This myriad could easily cause ME/CFS because normal function of the body stops, it's barely hanging on. Even the link with bacteria/viruses is there since the immune system is involved (high cortisol = low immune system). This way bugs and viruses get a chance to settle in the body and alter normal functions.

This is why any and all of the factors can pop up in recovery stories: anti-biotics; stressors; DNA-support; supplements; adrenal support; mitochondrial support. But the stress-thing seems a constant. Getting out of Fight or Flight and into Rest & Digest. The Relaxation Response has been researched and gives the opposite bodily symptoms as the ones dr. Selye found after prolonged stress.

The one thing that does not cure us is Psychotherapy. You did not think yourself ill.
 

WoolPippi

Senior Member
Messages
556
Location
Netherlands
are there other people who go 'low contact' with their parents and then get ME/CFS because of that?

nah, going lc with my parents is what helped me recover ;)

I did have to do some healing though, because of the emotional damage they've done. I did EMDR and it works like a charm! This is a physical thing, not a psycho thing.
Also did a lot of crying.
Things faded, over time. It helped to find new ways to fill my days. Stop thinking about it, eventually.

They never held me as a baby. As a result my nervous system has not been calibrated right. I never felt safe. Always on full alert. The body, that is. This is constant stressor.

Add to that faulty enzymes which make it impossible to use vit D and vit B12 and folic acid properly.

Add to that always waking up after 4,5 hours of sleep. A life long. (turns out to have a physical cause)

Add to that oestrogen dominance.

All these four tax the adrenals severely. Especially the sleep thing, the oestrogen-thing and the never safe thing. (Adrenals make progesteron, in all humans, to make into cortisol)

Ofcourse there's been emotional trauma. A brother dying. Only discovering at the age of 30 that my father is a lunatic. And that I had internalized him and I had never been me. But that did not cause my adrenals to collapse. Nor did it give me ME/CFS.

I fell ill years later, when we returned home from a trip to Oslo where I did apartment hunting on my own and cared for my partner who had the flu. On the last day he confessed he does not want to move to Norway with me. It was such a shock. I had a melt down in the subway of Oslo. Came home in a daze. Fell in bed. Got his flu. Couldn't get up for months. Didn't remember my own name during the day. (Thank god for the nightly jolts after 4,5 hours of sleep, the one hour in the day my dopamine was riding full throttle).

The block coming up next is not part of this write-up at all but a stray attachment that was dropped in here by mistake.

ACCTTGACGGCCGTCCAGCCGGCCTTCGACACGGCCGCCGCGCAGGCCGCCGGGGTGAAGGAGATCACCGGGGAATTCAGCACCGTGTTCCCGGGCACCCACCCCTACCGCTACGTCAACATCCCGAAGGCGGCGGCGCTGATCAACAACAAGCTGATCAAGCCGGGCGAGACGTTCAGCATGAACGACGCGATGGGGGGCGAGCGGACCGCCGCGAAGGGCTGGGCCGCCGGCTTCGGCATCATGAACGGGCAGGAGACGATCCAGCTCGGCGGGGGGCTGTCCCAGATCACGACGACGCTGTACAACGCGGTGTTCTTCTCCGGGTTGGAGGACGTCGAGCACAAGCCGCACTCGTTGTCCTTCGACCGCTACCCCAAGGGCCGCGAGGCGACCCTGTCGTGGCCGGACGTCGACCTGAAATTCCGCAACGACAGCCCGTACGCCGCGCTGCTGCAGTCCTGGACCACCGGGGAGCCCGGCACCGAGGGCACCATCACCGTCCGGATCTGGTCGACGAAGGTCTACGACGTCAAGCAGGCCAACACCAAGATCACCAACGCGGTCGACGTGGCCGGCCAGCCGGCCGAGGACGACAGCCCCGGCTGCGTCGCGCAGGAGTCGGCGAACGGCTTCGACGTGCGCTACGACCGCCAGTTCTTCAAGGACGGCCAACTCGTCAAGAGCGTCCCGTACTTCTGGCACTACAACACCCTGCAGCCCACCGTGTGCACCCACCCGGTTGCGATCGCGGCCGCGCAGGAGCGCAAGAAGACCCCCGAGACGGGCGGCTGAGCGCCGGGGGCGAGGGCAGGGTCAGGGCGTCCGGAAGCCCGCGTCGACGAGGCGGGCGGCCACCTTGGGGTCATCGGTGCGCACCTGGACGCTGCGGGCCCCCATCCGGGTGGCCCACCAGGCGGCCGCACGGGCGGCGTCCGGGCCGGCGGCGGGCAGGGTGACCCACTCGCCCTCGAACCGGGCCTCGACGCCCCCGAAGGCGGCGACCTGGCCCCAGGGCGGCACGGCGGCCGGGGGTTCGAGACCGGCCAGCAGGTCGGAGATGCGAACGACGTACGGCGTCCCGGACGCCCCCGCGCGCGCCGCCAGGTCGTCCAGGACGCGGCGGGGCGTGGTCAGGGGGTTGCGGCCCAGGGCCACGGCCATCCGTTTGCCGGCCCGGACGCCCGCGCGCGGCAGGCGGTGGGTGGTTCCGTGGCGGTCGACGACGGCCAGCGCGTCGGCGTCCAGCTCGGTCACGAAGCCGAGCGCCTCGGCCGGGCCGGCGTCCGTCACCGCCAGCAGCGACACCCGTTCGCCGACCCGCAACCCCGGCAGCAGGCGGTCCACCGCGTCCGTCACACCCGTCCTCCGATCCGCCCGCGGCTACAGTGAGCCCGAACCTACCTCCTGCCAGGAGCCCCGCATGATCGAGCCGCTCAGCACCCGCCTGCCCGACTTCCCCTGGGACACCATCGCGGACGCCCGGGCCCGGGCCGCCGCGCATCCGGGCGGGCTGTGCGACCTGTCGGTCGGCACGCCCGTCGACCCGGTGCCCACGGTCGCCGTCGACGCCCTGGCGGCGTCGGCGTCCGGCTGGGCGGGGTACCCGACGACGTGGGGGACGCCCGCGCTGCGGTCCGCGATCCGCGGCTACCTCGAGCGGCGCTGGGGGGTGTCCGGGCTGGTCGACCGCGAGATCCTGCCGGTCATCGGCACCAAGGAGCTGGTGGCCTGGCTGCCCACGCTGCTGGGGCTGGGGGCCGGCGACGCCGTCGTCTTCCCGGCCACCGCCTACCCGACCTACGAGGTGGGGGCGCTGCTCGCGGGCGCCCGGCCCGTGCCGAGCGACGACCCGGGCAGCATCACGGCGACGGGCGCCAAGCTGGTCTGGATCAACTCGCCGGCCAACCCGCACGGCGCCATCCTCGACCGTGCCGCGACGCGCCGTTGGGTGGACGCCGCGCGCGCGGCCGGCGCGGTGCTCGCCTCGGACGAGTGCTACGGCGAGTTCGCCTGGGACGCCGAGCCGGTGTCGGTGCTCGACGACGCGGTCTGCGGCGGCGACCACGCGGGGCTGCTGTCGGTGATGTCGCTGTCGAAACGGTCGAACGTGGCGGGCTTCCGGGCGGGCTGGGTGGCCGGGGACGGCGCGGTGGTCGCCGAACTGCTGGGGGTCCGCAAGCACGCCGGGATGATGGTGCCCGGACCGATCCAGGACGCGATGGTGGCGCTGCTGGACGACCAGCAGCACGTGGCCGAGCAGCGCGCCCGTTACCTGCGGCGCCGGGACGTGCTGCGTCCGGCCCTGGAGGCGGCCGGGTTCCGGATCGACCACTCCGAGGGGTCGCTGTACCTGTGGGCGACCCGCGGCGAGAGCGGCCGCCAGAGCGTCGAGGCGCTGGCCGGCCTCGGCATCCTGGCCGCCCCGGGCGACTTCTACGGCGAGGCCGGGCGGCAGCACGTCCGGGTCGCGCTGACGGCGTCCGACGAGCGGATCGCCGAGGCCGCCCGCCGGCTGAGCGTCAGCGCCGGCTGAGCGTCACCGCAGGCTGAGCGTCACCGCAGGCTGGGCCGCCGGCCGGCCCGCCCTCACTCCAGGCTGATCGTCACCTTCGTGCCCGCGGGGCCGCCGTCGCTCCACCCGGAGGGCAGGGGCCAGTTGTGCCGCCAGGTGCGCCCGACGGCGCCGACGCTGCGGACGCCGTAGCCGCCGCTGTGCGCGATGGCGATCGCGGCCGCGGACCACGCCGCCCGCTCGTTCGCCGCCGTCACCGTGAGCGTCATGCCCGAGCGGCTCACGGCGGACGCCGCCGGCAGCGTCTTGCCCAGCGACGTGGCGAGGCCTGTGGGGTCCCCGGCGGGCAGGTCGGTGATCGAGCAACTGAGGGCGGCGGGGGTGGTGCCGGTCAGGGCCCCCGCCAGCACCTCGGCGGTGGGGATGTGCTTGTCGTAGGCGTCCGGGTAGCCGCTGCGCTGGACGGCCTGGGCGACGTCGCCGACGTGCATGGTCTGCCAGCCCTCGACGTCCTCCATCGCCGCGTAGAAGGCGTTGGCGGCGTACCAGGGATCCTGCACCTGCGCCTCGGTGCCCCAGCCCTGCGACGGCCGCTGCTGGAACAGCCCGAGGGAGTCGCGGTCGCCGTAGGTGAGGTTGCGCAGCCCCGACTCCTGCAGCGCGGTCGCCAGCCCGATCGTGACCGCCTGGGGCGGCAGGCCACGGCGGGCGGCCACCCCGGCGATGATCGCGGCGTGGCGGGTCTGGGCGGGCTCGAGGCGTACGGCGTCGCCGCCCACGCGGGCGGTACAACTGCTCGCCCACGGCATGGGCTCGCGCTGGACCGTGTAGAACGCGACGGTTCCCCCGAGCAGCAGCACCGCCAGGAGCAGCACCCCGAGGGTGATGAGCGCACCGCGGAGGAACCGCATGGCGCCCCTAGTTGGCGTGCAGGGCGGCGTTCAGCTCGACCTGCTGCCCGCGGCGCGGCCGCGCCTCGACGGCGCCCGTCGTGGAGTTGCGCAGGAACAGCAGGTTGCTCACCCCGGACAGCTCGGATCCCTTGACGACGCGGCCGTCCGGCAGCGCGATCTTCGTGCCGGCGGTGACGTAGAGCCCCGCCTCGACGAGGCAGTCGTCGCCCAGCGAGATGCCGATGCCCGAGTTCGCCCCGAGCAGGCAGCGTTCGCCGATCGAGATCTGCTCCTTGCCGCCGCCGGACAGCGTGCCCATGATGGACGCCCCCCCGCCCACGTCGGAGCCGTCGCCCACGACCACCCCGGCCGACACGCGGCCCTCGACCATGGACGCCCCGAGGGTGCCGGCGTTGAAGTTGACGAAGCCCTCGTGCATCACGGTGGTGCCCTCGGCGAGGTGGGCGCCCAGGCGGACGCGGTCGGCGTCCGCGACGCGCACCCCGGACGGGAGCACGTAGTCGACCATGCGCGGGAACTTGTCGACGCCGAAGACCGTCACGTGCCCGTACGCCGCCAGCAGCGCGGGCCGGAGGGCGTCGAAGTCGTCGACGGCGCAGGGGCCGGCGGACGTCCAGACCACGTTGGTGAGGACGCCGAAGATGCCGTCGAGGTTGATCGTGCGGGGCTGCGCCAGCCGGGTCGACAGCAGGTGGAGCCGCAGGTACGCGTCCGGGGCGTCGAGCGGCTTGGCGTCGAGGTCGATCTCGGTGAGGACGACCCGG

Of course we had visited a farm just a few weeks prior that later on proved to be riddled with Q-fever...

So whatever pushed me over the edge, the Q-fever or the emotional breakdown, I'll never know.

Learning to be safe, coaching my body to not interpret everything as a threat, has helped in my recovery. Hormonal replacement has also been key (both progesteron and cortisol). The sleep thing is caused by large intestine swelling up because an air bubble blocks the way. I'm on a liquid diet now and sleep 6 hours instead of 4,5. I play my brain chemistry like it's an orchestra, I'm so damned sensitive. Choline, Zinc, Lithium (the mineral, not the drug), vit D in larger doses, mB12, metafolin, staying away from vanillin.

Soooo....
no easy answer. Except: it's never just an emotional trauma. If it is at all.

Good luck. Let me part with the wisdom of my father, who dismissed all the blood panels I showed him. He knew the cause of my ME/CFS and I should bloody well listen: "It is because you do not give back enough to society!"
So there you are. I can send him around to your place? He'll diagnose you too.
 

PracticingAcceptance

Senior Member
Messages
1,858
Hahaha. @WoolPippi it is so clear you are a special person. Clever and funny. To have gained enough knowledge and discipline to 'play [your] brain chemistry like it's an orchestra' is incredible and admirable.

@WoolPippi @BadBadBear @lafarfelue thank you for sharing your experiences of abuse. As an aside, I strongly believe that being open about it (when safe) around people who have not been abused is helpful in the long term mission to reduce abuse in society. I know it's not always easy to be open - there can be a lot of judgement from people.

@FinRinTin @ScottTriGuy I'm sorry for the hardships you've experienced, too.

I'm not well enough to take in the more technical stuff you're all saying, but I will re-read one day. Thank you for all your perspectives.